They'll never be another SRV.

Chiogtr4x

Doctor of Teleocity
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SRV was who he was, and you can choose to like him, love him, or not.

My issue....( and it's maybe due to the fact that I have just been around electric and acoustic Blues music since listening to my dad's Big Band records> forward...)

.... is that for, so many guitar players ( predominantly rock players) their blues awareness never.been much broader than early Clapton, Hendrix, SRV, Jimmy Page, Gary Moore, etc.
(I can't include Johnny Winter as IMO, he was on his own Blues planet and I worship him).

They go for the guitarists that really were powerful - hit you over the head with Blues, and NO ONE was stronger at that, than SRV.
It's this 'blues guitar hero' attraction...

But this is just so narrow, when you look at how broad the Blues really was, and so many people either have only heard this small sampling?

Or maybe they have and just don't like it the way I do.
So I ( and I played SRV stuff in the '90's) sort of think of SRV as a double edge sword:
He brought the Blues to the rockers, but it's so strong, it blocked out the nuance and variety of the genre
Just my take.
 

brookdalebill

Tele Axpert
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I’ve never been a blues fanatic.
I guess I’m a typical Boomer guitar player.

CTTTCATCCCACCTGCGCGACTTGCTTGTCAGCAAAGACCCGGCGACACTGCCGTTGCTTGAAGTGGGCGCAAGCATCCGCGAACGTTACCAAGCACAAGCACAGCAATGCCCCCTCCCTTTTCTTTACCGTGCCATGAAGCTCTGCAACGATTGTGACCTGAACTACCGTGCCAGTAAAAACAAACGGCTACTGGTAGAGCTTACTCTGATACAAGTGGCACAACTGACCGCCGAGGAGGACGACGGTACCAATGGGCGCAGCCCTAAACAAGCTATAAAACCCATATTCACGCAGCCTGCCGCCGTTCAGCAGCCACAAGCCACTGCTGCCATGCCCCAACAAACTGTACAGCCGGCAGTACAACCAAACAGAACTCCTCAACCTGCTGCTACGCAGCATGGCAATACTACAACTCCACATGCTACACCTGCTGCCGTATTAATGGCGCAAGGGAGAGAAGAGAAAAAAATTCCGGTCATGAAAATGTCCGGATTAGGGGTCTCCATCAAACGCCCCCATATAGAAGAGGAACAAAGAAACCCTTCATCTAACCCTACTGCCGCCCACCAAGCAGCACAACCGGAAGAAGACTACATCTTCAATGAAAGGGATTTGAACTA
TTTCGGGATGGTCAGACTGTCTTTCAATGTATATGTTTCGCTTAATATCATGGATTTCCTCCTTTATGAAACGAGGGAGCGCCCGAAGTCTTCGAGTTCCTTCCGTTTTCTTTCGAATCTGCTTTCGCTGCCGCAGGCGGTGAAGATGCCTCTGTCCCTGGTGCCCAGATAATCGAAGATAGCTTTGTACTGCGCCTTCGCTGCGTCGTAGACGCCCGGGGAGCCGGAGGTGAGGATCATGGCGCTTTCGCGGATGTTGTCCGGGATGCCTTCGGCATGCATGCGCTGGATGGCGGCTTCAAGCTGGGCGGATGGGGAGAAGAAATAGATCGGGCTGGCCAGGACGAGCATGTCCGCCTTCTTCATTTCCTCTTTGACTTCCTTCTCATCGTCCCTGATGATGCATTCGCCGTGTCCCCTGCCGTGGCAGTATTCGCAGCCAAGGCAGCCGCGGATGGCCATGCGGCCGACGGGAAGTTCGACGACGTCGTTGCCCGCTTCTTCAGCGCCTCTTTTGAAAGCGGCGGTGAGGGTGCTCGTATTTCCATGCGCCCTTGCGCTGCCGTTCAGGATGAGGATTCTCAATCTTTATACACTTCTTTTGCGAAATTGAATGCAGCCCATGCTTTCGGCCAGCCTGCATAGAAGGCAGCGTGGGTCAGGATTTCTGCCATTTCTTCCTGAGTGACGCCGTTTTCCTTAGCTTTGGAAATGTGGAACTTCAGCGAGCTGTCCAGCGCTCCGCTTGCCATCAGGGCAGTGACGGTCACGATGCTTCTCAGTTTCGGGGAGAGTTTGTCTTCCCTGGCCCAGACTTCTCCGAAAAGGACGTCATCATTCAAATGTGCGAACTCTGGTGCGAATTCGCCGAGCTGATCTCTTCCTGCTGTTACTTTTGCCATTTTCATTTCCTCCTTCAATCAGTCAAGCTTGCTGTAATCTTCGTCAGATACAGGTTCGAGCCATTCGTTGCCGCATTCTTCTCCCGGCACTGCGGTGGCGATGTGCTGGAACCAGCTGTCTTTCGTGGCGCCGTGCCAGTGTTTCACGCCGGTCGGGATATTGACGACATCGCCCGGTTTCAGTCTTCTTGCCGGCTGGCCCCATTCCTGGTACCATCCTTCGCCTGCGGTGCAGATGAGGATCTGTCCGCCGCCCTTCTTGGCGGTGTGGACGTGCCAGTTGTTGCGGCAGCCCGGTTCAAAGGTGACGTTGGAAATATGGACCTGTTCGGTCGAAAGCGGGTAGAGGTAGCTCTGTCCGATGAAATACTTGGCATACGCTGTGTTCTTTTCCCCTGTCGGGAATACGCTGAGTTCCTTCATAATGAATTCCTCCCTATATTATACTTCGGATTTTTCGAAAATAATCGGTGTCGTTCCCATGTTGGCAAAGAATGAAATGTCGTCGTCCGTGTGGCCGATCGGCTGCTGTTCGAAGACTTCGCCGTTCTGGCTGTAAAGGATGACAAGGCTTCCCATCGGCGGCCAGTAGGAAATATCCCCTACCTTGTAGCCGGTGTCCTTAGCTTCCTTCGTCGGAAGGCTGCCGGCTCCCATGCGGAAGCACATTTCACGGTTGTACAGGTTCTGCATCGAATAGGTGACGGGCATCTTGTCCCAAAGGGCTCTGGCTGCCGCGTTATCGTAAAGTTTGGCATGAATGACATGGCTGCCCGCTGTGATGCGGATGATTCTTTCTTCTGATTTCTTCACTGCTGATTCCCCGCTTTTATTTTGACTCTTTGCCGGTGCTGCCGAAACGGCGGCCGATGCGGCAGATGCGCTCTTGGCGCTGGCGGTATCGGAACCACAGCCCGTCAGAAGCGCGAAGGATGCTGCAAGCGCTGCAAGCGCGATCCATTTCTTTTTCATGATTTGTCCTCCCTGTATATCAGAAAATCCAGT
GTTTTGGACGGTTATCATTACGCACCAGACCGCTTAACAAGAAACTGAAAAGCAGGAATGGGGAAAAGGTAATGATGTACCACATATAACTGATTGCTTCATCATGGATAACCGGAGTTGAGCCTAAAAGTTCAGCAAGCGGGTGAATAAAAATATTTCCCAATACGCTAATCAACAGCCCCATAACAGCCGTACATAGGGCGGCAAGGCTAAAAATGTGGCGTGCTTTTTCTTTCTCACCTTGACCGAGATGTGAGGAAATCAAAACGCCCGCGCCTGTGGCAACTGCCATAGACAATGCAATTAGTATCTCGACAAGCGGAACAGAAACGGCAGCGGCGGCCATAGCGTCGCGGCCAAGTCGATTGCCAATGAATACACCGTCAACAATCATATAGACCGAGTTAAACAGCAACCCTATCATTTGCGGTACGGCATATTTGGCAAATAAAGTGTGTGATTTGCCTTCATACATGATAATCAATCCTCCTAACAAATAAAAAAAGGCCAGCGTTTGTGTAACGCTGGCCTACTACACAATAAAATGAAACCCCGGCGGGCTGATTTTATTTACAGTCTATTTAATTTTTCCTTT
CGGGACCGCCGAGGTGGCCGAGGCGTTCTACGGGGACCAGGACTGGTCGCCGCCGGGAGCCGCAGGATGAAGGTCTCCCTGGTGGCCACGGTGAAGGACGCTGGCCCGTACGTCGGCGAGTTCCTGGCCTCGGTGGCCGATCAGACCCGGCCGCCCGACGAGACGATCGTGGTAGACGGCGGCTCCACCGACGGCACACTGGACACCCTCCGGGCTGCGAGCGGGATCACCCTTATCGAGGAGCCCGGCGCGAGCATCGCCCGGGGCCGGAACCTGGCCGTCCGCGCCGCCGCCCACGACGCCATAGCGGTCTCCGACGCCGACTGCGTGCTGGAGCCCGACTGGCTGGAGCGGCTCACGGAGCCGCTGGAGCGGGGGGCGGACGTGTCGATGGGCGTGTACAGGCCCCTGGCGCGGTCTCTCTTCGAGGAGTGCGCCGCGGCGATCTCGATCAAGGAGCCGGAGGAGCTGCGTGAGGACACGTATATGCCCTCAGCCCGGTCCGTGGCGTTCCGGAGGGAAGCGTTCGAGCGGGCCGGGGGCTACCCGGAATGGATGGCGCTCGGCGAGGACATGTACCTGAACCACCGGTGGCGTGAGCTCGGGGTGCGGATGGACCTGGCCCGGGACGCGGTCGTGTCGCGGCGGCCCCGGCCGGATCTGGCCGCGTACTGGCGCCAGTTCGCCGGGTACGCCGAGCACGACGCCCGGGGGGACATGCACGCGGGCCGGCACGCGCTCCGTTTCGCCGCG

I started out liking the rock/pop music of my youth, and later explored country, R&B, soul, swing and jazz.
I’ll cop, I’m a dilettante.
I’m definitely not a chauvinist for any bag/style.
Normally, I don’t like a lot of soloing.
I don’t like to do it, or listen to it.
Where SRV got my attention was how well he sang.
His playing matched his singing, IMO.
It felt real.
He was able to sustain that.
Perhaps that’s why he is remembered so fondly.
 

Wally

Telefied
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They go for the guitarists that really were powerful - hit you over the head with Blues, and NO ONE was stronger at that, than SRV.
It's this 'blues guitar hero' attraction...
I saw Buddy Guy here in Lubbock in the late ‘90s. In the middle of the concert, he had this presentation where he asked if anyone knew who SRV was….rowdy applause…after which gUy said…’Well, I do SRV!” And he proceeded to NAIL Stevie’s licks and intensity. He then did the same for Clapton and Hendrix….copped them,perfectly. Then he said..”But I am Buddy Guy, and this is what I do!”…and proceeded to play with an intensity and authenticity that it established unmistakenly that HE had been, was, and would continue to be a seminal blues guitarist of profound influence And originality. I heard this as well when I caught him on David Letterman doing “Mary Had a Little Lamb”….in a way that SRV could try to emulate.
 




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